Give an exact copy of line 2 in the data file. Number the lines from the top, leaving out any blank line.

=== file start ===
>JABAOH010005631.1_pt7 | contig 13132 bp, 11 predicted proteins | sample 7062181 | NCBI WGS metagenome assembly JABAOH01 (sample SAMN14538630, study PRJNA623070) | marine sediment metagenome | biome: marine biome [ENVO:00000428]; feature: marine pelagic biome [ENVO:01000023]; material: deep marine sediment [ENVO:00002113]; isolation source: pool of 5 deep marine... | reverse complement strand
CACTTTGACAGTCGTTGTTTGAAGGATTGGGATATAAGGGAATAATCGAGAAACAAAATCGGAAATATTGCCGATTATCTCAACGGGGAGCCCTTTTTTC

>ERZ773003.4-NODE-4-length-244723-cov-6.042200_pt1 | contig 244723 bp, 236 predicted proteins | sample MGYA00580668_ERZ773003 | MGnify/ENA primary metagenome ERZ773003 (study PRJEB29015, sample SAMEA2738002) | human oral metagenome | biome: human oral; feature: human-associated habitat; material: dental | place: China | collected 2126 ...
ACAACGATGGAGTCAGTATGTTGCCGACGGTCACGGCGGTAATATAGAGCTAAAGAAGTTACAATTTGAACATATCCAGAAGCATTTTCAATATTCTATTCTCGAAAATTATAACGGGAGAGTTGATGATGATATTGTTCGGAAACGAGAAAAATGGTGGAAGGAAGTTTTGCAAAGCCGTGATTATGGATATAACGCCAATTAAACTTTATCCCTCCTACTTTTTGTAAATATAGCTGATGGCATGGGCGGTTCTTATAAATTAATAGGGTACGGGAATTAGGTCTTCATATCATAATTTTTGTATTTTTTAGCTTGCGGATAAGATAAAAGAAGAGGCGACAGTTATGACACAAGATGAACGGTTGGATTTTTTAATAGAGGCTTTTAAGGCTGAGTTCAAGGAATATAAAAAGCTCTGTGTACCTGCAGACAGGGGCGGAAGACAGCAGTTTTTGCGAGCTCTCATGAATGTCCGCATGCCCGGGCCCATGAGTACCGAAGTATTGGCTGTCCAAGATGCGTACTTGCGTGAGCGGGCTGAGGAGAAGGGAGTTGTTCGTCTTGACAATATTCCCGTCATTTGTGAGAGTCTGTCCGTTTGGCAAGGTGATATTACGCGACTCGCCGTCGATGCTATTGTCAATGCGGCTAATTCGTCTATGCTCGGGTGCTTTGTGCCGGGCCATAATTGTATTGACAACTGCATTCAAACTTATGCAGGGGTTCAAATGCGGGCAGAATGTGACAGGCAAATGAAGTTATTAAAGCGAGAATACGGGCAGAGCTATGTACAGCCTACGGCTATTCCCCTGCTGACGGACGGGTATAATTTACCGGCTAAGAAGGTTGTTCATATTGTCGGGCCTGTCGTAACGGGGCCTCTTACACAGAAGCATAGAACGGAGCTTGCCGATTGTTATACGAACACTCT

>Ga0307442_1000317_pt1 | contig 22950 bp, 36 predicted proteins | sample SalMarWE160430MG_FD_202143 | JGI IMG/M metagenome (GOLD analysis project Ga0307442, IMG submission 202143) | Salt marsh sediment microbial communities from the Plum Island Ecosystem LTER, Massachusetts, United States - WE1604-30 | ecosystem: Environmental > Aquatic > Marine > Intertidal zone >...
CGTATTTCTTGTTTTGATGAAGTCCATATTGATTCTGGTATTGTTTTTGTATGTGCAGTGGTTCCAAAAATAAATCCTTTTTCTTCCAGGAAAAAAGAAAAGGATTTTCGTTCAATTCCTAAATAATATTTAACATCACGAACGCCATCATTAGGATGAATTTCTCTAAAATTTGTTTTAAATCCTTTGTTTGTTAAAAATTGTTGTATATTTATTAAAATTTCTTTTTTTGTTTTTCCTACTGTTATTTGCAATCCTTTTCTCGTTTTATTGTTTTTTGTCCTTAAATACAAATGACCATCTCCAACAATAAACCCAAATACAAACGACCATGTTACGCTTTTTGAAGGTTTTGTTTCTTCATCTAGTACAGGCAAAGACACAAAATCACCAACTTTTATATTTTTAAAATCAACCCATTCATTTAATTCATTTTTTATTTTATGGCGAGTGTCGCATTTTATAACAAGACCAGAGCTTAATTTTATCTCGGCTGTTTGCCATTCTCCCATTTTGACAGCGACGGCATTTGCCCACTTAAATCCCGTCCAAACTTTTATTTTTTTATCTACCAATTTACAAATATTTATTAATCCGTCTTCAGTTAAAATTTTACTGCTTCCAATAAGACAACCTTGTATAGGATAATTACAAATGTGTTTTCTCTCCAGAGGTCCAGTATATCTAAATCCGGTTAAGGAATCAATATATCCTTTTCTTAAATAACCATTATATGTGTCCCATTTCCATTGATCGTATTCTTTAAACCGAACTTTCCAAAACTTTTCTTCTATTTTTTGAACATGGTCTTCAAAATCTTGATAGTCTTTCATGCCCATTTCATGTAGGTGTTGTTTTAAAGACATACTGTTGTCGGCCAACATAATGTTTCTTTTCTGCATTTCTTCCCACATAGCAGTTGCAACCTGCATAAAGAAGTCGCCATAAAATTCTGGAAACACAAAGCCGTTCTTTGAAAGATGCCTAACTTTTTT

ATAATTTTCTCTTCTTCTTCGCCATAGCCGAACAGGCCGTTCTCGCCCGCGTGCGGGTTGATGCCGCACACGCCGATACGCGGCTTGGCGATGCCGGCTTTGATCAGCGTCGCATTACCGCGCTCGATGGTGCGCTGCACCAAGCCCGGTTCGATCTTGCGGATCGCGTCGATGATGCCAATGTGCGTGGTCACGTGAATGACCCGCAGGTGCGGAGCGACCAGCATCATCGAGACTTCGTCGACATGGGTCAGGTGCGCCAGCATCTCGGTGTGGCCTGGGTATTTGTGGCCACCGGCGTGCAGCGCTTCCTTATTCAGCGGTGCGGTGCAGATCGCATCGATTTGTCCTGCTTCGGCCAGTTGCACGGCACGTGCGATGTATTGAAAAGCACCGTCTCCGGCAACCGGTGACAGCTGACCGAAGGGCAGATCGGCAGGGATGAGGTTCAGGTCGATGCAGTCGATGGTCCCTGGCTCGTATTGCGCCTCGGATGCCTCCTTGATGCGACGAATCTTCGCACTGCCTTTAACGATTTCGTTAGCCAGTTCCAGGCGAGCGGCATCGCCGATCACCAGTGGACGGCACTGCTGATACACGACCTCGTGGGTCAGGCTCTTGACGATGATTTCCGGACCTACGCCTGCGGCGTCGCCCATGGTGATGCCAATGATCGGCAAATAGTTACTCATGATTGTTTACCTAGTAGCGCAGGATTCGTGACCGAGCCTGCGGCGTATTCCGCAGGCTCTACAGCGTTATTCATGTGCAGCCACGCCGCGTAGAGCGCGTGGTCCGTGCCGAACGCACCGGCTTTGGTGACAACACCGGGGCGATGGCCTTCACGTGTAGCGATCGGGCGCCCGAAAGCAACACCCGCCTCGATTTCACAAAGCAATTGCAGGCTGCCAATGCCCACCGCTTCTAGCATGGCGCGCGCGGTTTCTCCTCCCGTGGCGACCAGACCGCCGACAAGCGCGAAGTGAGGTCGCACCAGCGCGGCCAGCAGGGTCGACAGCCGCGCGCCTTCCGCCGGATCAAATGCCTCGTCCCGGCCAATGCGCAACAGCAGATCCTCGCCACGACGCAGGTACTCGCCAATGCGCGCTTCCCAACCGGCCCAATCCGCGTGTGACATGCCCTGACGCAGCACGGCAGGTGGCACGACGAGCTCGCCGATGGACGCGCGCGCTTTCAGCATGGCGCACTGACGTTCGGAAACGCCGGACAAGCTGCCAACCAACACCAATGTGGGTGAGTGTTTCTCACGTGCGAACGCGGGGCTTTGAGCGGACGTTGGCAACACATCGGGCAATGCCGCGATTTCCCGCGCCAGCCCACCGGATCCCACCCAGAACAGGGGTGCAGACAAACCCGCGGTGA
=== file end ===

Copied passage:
CACTTTGACAGTCGTTGTTTGAAGGATTGGGATATAAGGGAATAATCGAGAAACAAAATCGGAAATATTGCCGATTATCTCAACGGGGAGCCCTTTTTTC